Armenian lives come into focus

Armenian lives come into focus
By Bob Strauss, Film Critic

Long Beach Press-Telegram, CA
Redlands Daily Facts, CA
San Bernardino Sun, CA
May 15 2004

Vahe Babaian’s serious, slightly autobiographical film “After
Freedom” comes well-packed with worthy intentions. Set in Glendale’s
Armenian-American community, it’s perceivably honest about the
day-to-day struggles of recent – and not-so-recent – immigrants. It
also tries to tell a kind of “Mean Streets” story of aimless, somewhat
criminal young men without resorting to cheap melodrama.

The film succeeds on those counts. But in his first feature, Babaian
is both too close to the material and not seasoned enough of a
writer-filmmaker to generate much audience involvement. Despite some
solid performances (and partly because of a few lousy ones), the film
is sabotaged by clunky dialogue and sequences that go on too long,
often to nowhere.

Although it isn’t made clear in the opening narration, the film’s
protagonist Michael Abcarian (Mic Tomasi in a controlled, soulful
performance) is probably an Iran-born Armenian, like Babaian. This
would explain his father’s good job back home with a British airline.
(I could be wrong, but I don’t believe there were many flights between
London and small Soviet republics during the Cold War.) Anyway, once
Dad moved the family to Glendale, the American dream proved elusive.

Now elderly, widowed and defeated by a series of demeaning jobs,
Michael’s father, Leon (Greg Satamian), worries about the employment
prospects of an old man who can’t drive. Michael, who does dead-end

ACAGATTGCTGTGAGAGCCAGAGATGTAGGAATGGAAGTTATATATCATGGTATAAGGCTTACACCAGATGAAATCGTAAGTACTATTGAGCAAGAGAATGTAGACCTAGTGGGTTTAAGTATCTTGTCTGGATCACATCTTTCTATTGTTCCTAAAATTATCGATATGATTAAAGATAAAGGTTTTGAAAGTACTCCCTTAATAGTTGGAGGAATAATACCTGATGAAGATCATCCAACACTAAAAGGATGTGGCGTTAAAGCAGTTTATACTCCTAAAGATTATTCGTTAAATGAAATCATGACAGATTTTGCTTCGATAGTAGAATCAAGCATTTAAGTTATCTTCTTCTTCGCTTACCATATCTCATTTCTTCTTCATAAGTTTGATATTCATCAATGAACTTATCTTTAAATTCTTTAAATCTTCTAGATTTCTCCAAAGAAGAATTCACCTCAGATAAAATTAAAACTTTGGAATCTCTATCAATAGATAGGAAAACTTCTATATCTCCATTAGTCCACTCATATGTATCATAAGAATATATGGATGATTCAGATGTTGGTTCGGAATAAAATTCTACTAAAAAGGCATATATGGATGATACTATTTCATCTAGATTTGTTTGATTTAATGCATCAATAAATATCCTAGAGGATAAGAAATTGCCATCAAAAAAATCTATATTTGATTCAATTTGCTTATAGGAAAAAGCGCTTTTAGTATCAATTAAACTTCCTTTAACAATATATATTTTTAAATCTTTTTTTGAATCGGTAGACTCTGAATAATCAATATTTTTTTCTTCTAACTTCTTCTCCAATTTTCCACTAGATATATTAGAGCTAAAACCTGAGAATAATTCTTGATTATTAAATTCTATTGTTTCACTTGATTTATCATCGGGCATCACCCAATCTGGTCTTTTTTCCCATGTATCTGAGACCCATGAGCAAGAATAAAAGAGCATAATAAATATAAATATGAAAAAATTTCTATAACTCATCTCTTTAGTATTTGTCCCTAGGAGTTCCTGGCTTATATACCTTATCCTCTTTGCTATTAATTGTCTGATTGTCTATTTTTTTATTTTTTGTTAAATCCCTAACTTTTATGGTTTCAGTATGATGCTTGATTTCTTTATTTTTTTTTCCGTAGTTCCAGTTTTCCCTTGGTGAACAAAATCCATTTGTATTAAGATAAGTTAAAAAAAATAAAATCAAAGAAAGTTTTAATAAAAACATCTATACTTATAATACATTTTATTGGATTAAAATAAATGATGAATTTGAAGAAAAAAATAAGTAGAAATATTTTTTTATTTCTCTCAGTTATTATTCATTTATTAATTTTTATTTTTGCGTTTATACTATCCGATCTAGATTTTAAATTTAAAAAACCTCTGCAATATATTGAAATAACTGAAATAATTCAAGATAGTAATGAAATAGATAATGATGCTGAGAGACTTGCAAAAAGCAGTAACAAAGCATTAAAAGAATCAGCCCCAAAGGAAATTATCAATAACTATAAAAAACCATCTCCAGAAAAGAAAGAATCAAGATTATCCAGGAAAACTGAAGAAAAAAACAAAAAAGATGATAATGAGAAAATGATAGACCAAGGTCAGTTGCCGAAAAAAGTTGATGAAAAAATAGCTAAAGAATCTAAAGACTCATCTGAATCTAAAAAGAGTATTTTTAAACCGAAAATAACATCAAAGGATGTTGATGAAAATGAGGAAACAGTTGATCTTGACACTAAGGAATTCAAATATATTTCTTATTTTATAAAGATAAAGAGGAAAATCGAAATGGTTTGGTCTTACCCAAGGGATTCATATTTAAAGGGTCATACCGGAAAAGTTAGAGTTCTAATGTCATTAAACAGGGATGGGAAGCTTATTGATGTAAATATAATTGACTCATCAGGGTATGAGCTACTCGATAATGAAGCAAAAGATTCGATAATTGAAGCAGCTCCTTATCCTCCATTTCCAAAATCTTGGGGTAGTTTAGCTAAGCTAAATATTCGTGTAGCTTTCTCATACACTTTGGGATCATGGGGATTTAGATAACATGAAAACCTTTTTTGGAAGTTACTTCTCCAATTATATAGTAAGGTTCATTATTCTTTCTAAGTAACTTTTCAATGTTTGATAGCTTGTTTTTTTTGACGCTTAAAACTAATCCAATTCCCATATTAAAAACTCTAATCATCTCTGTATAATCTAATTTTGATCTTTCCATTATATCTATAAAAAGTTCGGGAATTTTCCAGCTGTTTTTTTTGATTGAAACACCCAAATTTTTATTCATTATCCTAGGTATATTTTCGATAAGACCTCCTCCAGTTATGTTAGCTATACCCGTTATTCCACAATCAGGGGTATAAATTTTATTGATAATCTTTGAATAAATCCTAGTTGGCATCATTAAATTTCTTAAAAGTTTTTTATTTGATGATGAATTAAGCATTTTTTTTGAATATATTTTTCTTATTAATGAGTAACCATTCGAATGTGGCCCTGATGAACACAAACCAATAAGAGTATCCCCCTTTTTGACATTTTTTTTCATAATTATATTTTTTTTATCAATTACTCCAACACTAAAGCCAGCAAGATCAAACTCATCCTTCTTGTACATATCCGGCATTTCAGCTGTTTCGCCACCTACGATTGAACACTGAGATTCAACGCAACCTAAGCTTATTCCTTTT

supermarket work himself, feels both guilty for not doing better and
responsible for keeping what’s left of the family intact.

This doesn’t sit well with his ambitious girlfriend Ana (Sophie
Chahinan), who has an opportunity to open a store in San Francisco.
But she’s also a fairly patient type who puts up with Michael’s
endless hours of cruising and hanging out at the gun shop with his
dopey pals, blustery small-time crook Avo (Shant Bejanian, in the
film’s best performance) and trouble-prone Mato (Ioannis Bogris), who
is obsessed with smuggling his brother into the country through Mexico.

We get some of the usual immigrant movie moments; there’s a wedding
and a first-time walk on the beach by a character in his 20s. But for
the most part, Babaian displays a knack for immersing viewers in the
small distinctions and similarities of Armenian-American life without
overloading on the ethnic signifiers.

In tone and presentation, “After Freedom” is about as far away from the
“Big Fat Greek Weddings” of the world as it can be, and its realism in
that regard is only to be lauded. But next time, hopefully, Babaian
will display a better sense of what’s interesting and what’s not
about the world he knows and appreciates so well.